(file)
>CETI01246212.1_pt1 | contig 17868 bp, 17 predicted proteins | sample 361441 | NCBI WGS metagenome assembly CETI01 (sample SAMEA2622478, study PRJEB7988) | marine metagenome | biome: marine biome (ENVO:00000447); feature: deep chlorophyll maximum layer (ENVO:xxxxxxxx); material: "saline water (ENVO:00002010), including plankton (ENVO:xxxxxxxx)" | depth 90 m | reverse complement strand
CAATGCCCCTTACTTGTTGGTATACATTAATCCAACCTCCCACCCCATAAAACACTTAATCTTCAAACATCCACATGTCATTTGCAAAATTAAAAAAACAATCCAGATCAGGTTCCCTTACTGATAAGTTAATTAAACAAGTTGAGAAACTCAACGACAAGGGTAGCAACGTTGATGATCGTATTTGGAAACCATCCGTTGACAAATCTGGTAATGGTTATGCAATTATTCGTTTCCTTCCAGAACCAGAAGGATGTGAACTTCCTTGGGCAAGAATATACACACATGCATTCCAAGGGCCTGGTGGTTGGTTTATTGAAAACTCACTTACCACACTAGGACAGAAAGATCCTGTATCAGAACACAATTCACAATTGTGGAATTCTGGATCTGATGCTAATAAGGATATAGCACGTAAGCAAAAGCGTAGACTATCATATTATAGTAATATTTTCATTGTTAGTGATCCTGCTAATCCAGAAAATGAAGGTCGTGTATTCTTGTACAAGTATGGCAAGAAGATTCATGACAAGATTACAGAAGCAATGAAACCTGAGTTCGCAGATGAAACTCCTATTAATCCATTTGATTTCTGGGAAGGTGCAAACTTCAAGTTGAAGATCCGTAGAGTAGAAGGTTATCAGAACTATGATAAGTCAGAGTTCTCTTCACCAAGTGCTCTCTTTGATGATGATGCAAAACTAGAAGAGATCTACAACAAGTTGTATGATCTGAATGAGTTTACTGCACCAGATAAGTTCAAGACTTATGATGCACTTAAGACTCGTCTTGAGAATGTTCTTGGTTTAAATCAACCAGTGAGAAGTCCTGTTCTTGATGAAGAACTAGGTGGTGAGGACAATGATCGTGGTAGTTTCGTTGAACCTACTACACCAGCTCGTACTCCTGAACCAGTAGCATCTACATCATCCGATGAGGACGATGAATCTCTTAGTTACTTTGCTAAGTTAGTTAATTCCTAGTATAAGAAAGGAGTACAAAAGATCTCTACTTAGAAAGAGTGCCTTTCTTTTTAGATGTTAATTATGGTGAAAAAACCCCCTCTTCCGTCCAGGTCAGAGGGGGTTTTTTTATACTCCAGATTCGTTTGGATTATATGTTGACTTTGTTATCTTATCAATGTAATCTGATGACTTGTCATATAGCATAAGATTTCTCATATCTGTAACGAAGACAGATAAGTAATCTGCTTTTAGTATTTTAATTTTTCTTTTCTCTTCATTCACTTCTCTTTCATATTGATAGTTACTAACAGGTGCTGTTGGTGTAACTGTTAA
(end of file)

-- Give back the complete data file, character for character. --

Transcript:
>CETI01246212.1_pt1 | contig 17868 bp, 17 predicted proteins | sample 361441 | NCBI WGS metagenome assembly CETI01 (sample SAMEA2622478, study PRJEB7988) | marine metagenome | biome: marine biome (ENVO:00000447); feature: deep chlorophyll maximum layer (ENVO:xxxxxxxx); material: "saline water (ENVO:00002010), including plankton (ENVO:xxxxxxxx)" | depth 90 m | reverse complement strand
CAATGCCCCTTACTTGTTGGTATACATTAATCCAACCTCCCACCCCATAAAACACTTAATCTTCAAACATCCACATGTCATTTGCAAAATTAAAAAAACAATCCAGATCAGGTTCCCTTACTGATAAGTTAATTAAACAAGTTGAGAAACTCAACGACAAGGGTAGCAACGTTGATGATCGTATTTGGAAACCATCCGTTGACAAATCTGGTAATGGTTATGCAATTATTCGTTTCCTTCCAGAACCAGAAGGATGTGAACTTCCTTGGGCAAGAATATACACACATGCATTCCAAGGGCCTGGTGGTTGGTTTATTGAAAACTCACTTACCACACTAGGACAGAAAGATCCTGTATCAGAACACAATTCACAATTGTGGAATTCTGGATCTGATGCTAATAAGGATATAGCACGTAAGCAAAAGCGTAGACTATCATATTATAGTAATATTTTCATTGTTAGTGATCCTGCTAATCCAGAAAATGAAGGTCGTGTATTCTTGTACAAGTATGGCAAGAAGATTCATGACAAGATTACAGAAGCAATGAAACCTGAGTTCGCAGATGAAACTCCTATTAATCCATTTGATTTCTGGGAAGGTGCAAACTTCAAGTTGAAGATCCGTAGAGTAGAAGGTTATCAGAACTATGATAAGTCAGAGTTCTCTTCACCAAGTGCTCTCTTTGATGATGATGCAAAACTAGAAGAGATCTACAACAAGTTGTATGATCTGAATGAGTTTACTGCACCAGATAAGTTCAAGACTTATGATGCACTTAAGACTCGTCTTGAGAATGTTCTTGGTTTAAATCAACCAGTGAGAAGTCCTGTTCTTGATGAAGAACTAGGTGGTGAGGACAATGATCGTGGTAGTTTCGTTGAACCTACTACACCAGCTCGTACTCCTGAACCAGTAGCATCTACATCATCCGATGAGGACGATGAATCTCTTAGTTACTTTGCTAAGTTAGTTAATTCCTAGTATAAGAAAGGAGTACAAAAGATCTCTACTTAGAAAGAGTGCCTTTCTTTTTAGATGTTAATTATGGTGAAAAAACCCCCTCTTCCGTCCAGGTCAGAGGGGGTTTTTTTATACTCCAGATTCGTTTGGATTATATGTTGACTTTGTTATCTTATCAATGTAATCTGATGACTTGTCATATAGCATAAGATTTCTCATATCTGTAACGAAGACAGATAAGTAATCTGCTTTTAGTATTTTAATTTTTCTTTTCTCTTCATTCACTTCTCTTTCATATTGATAGTTACTAACAGGTGCTGTTGGTGTAACTGTTAA